of 25 May
'The Blessed Order of the Laity'
letters all refer to our front-page letter published
on 25 May 2003.
YOU FOR YOUR EDITORIAL on
the ministry of the laity. I think many people are longing for
vocation and discipleship. It is easy to interpret a call to
vocation as a call to ordained ministry because it is, generally,
the only one for which we have a name. Maybe if we did a better
job of naming and celebrating the particular ministries to which
lay people are called we would have fewer disappointed would-be
postulants and more engaged congregations. A ministry of stewardship,
for example, may be expressed through environmental activism,
or through service on a church stewardship committee, or through
attending seminars and writing in a newsletter, or as a professor
or a natural resources lawyer. But we separate these activities
into different categories, and name some of them as 'church'
and others as 'not church'.
is a little service in the Book of Common Prayer: A Form of
Commitment to Christian Service. In a community in which
the laity are consciously living out their gifts and vocation,
maybe that service would be used almost every Sunday as parishioners
undertake new activities as part of their growing vocations.
In any case, here is one member of your online community who,
in the words of that service, prays that God gives you 'courage,
patience and wisdom' in your inspired work of Anglicans Online.
Lake Oswego, Oregon, USA
IT IS GOOD to
begin my week by reading your site. I want to commend you for
the article on seeking Holy Orders. I
am the priest in charge of a not large parish and am blessed
to have five people in various stages of the ordination process,
with substantial secular careers and all earnestly, if not
quietly, committed to our Lord. While I certainly view these
to ordained ministry as the undoubted working of the Holy
Spirit, I do also and, not infrequently, worry if all the talent,
it were, is being taken away from this parish.
I know that the wider church is in great need of people such as
these whose pursuit of the ordained ministry and progress in the
Christian life has been neither comfortable nor predictable. Yet,
as with love, the more we give, the more is supplied. So, at the
end of the day, the Holy Spirit will bless this place by giving
us greater ability to serve as we commit more and more people to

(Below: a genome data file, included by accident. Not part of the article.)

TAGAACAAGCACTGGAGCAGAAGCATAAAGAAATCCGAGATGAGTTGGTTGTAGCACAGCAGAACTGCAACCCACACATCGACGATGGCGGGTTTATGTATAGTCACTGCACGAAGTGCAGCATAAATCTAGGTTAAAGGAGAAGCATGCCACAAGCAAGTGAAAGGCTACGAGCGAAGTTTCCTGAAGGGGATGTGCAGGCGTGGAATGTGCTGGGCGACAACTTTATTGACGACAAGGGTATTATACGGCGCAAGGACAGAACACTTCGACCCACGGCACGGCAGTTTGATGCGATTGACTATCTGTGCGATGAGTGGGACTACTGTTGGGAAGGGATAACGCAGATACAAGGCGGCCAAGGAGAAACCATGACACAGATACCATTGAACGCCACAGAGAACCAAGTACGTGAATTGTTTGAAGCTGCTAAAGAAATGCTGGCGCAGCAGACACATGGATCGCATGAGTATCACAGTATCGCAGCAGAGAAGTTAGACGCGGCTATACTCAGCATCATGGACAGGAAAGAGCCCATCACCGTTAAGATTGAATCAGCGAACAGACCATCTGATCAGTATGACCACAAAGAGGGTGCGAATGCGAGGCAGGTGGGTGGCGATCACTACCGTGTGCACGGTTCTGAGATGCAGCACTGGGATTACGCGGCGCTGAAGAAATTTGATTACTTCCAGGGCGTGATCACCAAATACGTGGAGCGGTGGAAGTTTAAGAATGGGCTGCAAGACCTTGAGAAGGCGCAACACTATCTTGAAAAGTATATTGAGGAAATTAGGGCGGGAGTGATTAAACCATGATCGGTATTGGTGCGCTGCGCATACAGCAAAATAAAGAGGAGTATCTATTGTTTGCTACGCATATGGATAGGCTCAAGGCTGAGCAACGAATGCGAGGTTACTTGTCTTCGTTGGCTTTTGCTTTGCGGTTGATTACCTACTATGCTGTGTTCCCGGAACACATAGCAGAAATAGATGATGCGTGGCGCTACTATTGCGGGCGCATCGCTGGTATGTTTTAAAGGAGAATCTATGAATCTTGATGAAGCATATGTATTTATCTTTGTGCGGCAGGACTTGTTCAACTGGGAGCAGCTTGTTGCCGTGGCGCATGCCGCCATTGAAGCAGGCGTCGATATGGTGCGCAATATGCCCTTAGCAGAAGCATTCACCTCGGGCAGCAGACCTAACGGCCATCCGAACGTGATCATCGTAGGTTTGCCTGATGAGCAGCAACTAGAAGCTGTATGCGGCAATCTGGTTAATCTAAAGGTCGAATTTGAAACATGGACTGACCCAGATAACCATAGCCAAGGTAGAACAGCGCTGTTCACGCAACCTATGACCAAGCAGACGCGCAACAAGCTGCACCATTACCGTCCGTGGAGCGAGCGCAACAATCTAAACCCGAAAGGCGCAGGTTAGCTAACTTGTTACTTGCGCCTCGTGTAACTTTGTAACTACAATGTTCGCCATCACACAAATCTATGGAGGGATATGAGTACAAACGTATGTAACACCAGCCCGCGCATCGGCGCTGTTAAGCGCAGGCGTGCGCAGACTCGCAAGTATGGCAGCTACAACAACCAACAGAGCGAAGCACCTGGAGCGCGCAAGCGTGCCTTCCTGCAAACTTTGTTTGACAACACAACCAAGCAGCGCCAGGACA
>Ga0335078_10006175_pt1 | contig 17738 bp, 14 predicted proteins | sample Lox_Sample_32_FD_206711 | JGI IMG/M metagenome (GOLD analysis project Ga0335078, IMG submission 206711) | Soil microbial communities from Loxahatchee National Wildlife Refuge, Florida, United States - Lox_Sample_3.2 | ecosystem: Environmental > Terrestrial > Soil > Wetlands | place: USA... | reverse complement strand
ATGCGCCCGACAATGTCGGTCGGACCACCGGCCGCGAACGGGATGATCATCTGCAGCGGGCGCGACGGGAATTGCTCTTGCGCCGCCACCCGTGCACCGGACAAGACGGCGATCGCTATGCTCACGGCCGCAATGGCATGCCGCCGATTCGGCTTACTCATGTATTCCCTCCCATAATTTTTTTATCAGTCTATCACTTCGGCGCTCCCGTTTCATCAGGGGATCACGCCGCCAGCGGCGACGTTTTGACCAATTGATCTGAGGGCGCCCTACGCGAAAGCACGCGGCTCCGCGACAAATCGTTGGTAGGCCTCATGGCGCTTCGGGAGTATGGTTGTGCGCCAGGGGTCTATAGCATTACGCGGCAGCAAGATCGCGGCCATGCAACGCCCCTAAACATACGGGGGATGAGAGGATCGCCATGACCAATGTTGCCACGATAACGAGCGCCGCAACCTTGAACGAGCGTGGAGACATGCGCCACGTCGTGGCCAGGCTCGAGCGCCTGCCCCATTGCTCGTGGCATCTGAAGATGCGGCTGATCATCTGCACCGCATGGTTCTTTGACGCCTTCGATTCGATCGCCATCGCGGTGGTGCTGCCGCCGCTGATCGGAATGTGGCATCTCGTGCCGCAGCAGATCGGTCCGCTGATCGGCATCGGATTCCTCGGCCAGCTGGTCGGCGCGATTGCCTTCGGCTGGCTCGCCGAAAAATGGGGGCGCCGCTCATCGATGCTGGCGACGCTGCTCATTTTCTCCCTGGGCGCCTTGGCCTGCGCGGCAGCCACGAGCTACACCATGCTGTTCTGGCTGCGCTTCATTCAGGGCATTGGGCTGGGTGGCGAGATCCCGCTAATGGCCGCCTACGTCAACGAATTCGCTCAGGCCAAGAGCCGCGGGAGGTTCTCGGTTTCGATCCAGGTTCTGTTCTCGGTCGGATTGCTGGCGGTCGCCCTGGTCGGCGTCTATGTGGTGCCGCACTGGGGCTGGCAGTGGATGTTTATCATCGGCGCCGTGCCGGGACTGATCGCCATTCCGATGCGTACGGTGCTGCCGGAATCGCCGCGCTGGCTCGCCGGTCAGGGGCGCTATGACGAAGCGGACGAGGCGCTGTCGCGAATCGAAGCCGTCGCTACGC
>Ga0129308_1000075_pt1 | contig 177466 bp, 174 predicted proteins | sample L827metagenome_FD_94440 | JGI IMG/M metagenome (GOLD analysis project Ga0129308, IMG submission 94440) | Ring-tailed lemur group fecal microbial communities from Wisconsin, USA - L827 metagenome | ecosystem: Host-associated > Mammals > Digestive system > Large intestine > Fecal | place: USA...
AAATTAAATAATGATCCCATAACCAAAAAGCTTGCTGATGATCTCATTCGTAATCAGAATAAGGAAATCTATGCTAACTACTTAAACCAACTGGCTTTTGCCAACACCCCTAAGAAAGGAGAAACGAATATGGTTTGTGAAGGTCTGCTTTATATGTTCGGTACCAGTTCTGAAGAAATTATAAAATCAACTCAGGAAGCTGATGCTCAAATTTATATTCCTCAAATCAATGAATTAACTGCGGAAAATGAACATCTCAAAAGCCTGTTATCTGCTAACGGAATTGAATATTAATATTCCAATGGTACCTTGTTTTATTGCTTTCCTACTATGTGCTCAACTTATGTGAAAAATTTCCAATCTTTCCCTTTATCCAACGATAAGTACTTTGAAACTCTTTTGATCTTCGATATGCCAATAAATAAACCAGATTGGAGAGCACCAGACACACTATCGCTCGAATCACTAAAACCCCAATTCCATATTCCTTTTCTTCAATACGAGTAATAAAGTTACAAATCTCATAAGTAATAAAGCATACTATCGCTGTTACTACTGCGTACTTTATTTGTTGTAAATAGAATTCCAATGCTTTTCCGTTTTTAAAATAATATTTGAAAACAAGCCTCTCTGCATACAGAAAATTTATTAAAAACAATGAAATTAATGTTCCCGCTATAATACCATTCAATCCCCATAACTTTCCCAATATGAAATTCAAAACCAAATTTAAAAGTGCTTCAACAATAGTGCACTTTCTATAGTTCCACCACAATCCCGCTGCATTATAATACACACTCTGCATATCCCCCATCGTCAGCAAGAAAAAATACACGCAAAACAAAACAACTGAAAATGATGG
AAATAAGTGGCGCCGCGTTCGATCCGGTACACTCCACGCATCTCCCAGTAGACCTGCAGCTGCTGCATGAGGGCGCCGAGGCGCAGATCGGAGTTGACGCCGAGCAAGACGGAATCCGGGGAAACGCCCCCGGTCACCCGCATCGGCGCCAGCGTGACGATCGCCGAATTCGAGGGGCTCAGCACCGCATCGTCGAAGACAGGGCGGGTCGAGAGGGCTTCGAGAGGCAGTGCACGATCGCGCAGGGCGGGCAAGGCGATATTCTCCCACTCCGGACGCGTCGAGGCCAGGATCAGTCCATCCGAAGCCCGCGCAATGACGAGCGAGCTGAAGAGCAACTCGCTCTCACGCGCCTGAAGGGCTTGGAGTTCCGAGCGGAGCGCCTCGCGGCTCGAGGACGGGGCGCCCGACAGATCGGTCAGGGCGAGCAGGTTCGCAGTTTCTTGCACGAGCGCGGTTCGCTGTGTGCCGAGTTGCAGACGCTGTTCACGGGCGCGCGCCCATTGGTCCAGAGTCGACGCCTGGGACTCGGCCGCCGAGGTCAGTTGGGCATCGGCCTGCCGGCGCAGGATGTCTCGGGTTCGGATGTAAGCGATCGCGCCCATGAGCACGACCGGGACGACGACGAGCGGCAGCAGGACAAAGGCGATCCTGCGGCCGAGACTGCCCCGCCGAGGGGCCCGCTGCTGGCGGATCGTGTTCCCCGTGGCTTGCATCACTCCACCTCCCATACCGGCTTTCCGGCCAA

God's ordained service.
Reverend Carlton Kelley
St Paul's Episcopal Church
Richmond, Indiana, USA
MESSAGE PUT ME IN MIND
of Nora Gallagher's new book Practicing
Resurrection: A Memoir of Discernment. Just out this March,
Nora's story is of her experience with the discernment process
church, Trinity Episcopal in Santa Barbara, California, Diocese
of Los Angeles. She explores the priesthood of the laity in
depth and finally concludes—at least for now—that
that is where she belongs. I
strongly recommend this book as well as Things Seen
and Unseen: A Year Lived in Faith written several years
ago. In both books, she discovers what her faith is, how
to practice it and where it leads her.
Gainesville, Georgia, USA
pens begin at home?
OVER JERUSALEM is
the image which comes to mind when I consider the situation
of the Archbishop of Canterbury being distressed
by hatemail. Who are these poisonous letter-writers?
Almost certainly not people outside the Church. Probably not
outside the Anglican Communion.
Rowan Williams has brought to this leadership role intellect,
vision and ability to convey his insights in an articulate
and lucid way. These gifts he might have put to good
use in many other spheres of life, but instead he put himself
forward to serve the God of truth and lead the Anglican
at a crucial stage in its history—indeed an act
of sacrificial love. The Early Church grew because
it was seen
by outsiders to be a few people who were known by their
love. For God's sake, let us pray for our brothers
and sisters in Christ
to lay down their poisonous pens, to love kindness
and to walk humbly with their God.
Charminster, Dorset, UK
by a common language
AM GRATIFIED that
you have begun a Letters column, and
cheered by the epistemological proof in the first edition.
I also noted
that you do not plan to change American usage for British (or
vice versa) in the letters printed, despite the obvious difficulties
in understanding which this will cause.
example is obvious: in American English 'epistemological' means
something far different
from in British! American: 'annoyed', as in 'That teacher,
'e pissed em all, logically!" Or British: 'intoxicated',
as in 'That publican, 'e pissed em all, logically!'. I don't
what further I can say. Pax!
Francis C. Zanger
Church of the Holy Communion
Charleston, South Carolina, USA
remaining mute, as well. For we could end up being twee,
in the wind—or not
LOOKING FOR HELP and
several people referred me to your site. This may seem trivial,
but I would like to purchase Episcopal
windsocks, in bulk, to use as a fund-raiser for our young
people who are planning to attend Cass Lake Episcopal
this summer. I saw one three years ago on the porch of
the Episcopal Chaplaincy house in Princeton. They don't know
where they acquired it. I've searched many places on
internet and this nifty little gift item still eludes
me. Thank you in advance for any leads you may be able to provide.
Hastings, Minnesota, USA
you can assist, send
an email to us at
Anglicans Online and we'll forward it to Ms Skov.
We launched our
'Letters to AO' section on 11 May 2003. All of our letters
are in our archives.
Below are links to the last two weeks, in case you missed them.
of 18 May 2003, including 'Numbers, proofs, and epistemology',
'Remembering Barbara Wolf', and 'Clergy checks and screening'.
May 2003, including 'The REALLY Big Clerical Directory',
'The ABC and his non-fan mail', and 'Pay Per View'.